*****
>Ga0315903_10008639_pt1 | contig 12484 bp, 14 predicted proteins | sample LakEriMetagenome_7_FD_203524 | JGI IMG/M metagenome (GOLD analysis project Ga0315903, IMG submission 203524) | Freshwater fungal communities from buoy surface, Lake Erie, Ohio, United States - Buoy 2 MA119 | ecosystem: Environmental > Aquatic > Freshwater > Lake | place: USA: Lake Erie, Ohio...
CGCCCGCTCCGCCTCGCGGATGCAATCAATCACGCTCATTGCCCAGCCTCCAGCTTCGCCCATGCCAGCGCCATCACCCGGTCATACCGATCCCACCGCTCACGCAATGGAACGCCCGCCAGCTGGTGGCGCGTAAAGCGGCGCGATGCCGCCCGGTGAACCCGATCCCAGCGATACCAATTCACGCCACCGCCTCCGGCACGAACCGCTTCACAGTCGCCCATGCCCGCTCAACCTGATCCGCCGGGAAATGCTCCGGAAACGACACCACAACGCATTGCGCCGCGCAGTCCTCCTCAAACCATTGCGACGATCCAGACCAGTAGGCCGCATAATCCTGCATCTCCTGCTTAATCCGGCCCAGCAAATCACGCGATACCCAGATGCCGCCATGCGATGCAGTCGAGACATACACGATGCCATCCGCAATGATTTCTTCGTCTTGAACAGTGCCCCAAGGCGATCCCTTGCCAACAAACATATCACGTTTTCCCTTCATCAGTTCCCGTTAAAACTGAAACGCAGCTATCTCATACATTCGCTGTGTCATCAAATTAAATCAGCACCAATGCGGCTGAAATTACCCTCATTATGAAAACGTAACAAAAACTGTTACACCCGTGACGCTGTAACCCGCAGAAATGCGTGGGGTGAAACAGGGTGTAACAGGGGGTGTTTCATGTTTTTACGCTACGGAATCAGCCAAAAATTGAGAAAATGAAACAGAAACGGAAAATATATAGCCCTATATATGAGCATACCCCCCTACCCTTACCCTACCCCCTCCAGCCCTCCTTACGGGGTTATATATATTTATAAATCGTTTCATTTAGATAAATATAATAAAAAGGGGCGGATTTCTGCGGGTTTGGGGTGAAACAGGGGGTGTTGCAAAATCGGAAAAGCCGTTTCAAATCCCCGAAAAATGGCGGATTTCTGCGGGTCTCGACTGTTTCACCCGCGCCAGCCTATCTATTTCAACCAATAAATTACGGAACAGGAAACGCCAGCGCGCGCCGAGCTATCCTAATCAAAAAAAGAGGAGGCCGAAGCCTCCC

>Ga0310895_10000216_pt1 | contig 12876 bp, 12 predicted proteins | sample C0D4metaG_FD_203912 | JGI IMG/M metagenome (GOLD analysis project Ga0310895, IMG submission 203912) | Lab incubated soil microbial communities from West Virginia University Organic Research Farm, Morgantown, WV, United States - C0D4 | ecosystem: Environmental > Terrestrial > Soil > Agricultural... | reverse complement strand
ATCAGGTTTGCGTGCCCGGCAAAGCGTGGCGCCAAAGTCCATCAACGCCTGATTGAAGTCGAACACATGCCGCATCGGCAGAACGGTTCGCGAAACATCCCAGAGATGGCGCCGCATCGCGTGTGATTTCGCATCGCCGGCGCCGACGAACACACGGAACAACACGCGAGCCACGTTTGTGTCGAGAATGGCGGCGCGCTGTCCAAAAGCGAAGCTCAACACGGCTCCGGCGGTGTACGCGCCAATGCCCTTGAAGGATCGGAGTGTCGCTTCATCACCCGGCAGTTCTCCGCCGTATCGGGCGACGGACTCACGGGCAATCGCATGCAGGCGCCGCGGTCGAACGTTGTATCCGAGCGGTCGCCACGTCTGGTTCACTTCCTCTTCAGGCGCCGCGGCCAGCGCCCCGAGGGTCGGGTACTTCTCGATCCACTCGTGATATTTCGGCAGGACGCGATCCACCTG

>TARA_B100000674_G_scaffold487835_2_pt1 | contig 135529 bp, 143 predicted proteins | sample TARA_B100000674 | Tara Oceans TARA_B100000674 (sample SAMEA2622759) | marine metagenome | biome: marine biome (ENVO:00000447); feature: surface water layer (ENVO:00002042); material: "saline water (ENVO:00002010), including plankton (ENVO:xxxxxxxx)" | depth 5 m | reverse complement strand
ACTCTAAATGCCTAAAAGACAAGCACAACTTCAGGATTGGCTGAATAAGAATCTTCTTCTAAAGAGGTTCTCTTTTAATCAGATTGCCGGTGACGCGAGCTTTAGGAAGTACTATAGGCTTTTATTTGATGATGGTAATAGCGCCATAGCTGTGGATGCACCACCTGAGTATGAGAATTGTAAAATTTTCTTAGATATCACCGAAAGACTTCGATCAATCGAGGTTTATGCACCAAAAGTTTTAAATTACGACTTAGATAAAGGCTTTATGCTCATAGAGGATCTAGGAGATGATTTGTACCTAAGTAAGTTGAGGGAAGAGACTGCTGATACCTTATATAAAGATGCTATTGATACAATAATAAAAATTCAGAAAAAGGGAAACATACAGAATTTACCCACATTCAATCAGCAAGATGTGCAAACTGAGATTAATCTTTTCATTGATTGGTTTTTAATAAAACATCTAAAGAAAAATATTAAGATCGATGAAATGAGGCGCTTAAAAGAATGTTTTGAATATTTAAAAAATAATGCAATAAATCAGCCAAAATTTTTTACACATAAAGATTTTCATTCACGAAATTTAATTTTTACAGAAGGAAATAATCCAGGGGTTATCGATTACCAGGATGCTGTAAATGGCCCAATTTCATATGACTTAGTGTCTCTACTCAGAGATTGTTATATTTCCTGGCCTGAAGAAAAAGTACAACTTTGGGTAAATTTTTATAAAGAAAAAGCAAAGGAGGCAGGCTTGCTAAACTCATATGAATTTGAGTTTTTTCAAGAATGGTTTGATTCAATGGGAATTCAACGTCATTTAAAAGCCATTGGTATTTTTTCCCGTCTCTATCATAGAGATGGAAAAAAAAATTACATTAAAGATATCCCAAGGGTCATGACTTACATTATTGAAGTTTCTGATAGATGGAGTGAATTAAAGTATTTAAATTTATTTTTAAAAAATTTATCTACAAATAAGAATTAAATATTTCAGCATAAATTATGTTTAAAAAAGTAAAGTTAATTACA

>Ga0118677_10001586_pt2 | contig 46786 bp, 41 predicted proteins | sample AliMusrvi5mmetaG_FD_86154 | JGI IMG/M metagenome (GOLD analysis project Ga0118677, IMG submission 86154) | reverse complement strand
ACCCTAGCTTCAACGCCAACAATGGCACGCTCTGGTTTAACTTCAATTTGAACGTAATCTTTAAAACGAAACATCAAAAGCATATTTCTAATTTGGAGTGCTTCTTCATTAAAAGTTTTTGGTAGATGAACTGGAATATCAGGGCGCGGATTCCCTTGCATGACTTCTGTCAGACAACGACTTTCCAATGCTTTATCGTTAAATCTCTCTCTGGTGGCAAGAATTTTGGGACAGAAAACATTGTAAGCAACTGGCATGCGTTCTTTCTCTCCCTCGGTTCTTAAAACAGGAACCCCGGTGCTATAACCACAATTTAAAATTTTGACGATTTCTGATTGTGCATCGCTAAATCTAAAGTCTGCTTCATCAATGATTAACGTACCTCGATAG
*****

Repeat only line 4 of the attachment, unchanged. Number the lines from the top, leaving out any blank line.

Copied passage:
ATCAGGTTTGCGTGCCCGGCAAAGCGTGGCGCCAAAGTCCATCAACGCCTGATTGAAGTCGAACACATGCCGCATCGGCAGAACGGTTCGCGAAACATCCCAGAGATGGCGCCGCATCGCGTGTGATTTCGCATCGCCGGCGCCGACGAACACACGGAACAACACGCGAGCCACGTTTGTGTCGAGAATGGCGGCGCGCTGTCCAAAAGCGAAGCTCAACACGGCTCCGGCGGTGTACGCGCCAATGCCCTTGAAGGATCGGAGTGTCGCTTCATCACCCGGCAGTTCTCCGCCGTATCGGGCGACGGACTCACGGGCAATCGCATGCAGGCGCCGCGGTCGAACGTTGTATCCGAGCGGTCGCCACGTCTGGTTCACTTCCTCTTCAGGCGCCGCGGCCAGCGCCCCGAGGGTCGGGTACTTCTCGATCCACTCGTGATATTTCGGCAGGACGCGATCCACCTG